Walking those stone streets made us a bit hungry and anxious to test out the food. We ate near our Airbnb stay at a traditional Bosnian restaurant. We heard a lot about traditional Bosnian coffee, so we ordered a set – it comes with coffee heated up in one cup (including grounds at the bottom) and small cups for sipping. It was delicious! Another traditional dish is cevapi, small seasoned skinless sausages housed within a pita. It is served with fries and a special sauce. Absolutely incredible, and I highly recommend!

As it began to get dark, we walked around the city a bit more. The holes in the sides of the buildings began to feel a bit more solemn. We approached a cemetery near the Karagöz Bey Mosque, where bright white stones peaked through the darkness. Robyn and I began walking through the cemetery and unintentionally separated to enjoy the silence. I had never before been in a cemetery where everyone’s deceased year was the same: 1993. The Crescent Moon was engraved on each stone, each Muslim life that was taken during the Bosnian War. I’d see middle-age folks, elderly, but most difficult, young children, who had died in the war. It was difficult to walk this cemetery, and at one point, I teared up as I neared a fountain commemorating those who had died. I sat there for a while, until the call to prayer sounded from the mosque.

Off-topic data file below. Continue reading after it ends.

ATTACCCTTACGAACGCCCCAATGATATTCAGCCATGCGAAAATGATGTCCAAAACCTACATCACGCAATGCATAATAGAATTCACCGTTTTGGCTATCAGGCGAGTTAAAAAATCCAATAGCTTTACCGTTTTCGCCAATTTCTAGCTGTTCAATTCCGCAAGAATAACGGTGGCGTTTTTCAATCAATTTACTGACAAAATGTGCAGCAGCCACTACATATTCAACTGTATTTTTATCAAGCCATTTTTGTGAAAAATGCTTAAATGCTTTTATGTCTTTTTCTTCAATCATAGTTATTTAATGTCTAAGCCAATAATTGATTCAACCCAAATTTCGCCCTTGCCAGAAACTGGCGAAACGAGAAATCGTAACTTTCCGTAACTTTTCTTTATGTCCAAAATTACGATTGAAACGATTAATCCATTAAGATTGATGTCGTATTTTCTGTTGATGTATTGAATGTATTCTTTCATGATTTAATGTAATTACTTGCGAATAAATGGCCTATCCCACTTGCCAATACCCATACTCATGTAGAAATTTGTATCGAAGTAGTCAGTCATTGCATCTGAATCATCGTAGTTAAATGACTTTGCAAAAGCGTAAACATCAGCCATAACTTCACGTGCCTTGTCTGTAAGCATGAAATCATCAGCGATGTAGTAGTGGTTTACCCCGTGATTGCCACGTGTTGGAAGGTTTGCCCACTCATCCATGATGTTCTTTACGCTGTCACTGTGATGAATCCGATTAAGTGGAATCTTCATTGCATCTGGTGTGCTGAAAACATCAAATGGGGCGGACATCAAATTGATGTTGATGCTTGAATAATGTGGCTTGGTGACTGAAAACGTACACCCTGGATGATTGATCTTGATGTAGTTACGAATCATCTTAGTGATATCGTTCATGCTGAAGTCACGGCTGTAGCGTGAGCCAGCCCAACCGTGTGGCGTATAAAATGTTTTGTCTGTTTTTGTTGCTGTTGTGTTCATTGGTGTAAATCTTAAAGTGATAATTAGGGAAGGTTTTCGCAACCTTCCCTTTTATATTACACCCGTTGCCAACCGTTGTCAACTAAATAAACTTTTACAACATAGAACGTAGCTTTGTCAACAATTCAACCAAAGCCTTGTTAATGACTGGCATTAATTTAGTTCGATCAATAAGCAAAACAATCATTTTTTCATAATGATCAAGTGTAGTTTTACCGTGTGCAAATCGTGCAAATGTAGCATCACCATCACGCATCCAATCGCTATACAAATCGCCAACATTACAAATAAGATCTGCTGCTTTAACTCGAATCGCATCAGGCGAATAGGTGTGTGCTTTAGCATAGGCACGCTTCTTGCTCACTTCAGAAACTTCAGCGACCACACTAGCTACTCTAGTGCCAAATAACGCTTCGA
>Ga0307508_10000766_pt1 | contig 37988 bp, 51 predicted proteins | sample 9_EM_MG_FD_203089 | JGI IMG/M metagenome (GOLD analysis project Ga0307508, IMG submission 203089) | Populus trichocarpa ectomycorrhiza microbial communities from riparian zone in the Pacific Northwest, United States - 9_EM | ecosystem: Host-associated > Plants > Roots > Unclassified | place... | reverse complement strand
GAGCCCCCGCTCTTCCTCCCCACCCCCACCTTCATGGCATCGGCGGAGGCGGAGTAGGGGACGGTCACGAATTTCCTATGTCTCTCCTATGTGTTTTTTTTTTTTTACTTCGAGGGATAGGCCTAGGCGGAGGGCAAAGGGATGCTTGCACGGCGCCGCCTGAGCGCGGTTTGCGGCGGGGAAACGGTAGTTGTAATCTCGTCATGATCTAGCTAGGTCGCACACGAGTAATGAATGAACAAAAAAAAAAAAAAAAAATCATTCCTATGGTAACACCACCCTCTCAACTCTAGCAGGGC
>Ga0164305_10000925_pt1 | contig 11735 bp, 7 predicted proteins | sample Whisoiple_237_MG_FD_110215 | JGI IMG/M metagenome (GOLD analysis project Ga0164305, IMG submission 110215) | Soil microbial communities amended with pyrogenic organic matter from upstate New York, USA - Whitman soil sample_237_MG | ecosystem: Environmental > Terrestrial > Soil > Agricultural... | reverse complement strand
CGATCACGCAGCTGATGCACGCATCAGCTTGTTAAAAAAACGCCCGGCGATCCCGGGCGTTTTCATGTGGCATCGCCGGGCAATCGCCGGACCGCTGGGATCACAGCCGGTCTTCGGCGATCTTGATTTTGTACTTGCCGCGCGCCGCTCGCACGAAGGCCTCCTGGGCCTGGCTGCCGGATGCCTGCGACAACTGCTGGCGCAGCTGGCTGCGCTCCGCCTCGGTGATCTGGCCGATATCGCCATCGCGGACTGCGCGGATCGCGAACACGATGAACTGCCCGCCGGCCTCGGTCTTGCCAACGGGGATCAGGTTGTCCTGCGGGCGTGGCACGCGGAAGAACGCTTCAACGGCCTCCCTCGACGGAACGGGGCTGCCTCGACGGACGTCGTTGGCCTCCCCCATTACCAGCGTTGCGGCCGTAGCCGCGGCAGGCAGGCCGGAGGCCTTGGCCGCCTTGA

The people in the city were so nice and welcoming. They looked weathered, dark-featured, harsh at times. You can tell that there’s a lingering effect of the war, but like several signs say, “Don’t Forget 1993.” We walked more of the city that night and smiled when we saw “Refugees Welcome” signs on poles throughout the residential neighborhoods (welcoming those migrating from Syria and nearby regions). We stopped at a bar for multiple Cuba Libres and cigarettes until heading home to get ready for the next day of travel.

October 30, 2015 – Arriving in Sarajevo, the Melting Pot of the Balkans

The next day was sunnier, so I went back to a few photo vantage points I had scoped out the previous day. I wanted to make another purchase at one of the antique stores, so I bought an old copper wine vase recovered from the war that was engraved with intricate design. After making a quick round of the bazaar, we packed up and took off in our car. It was my turn to drive.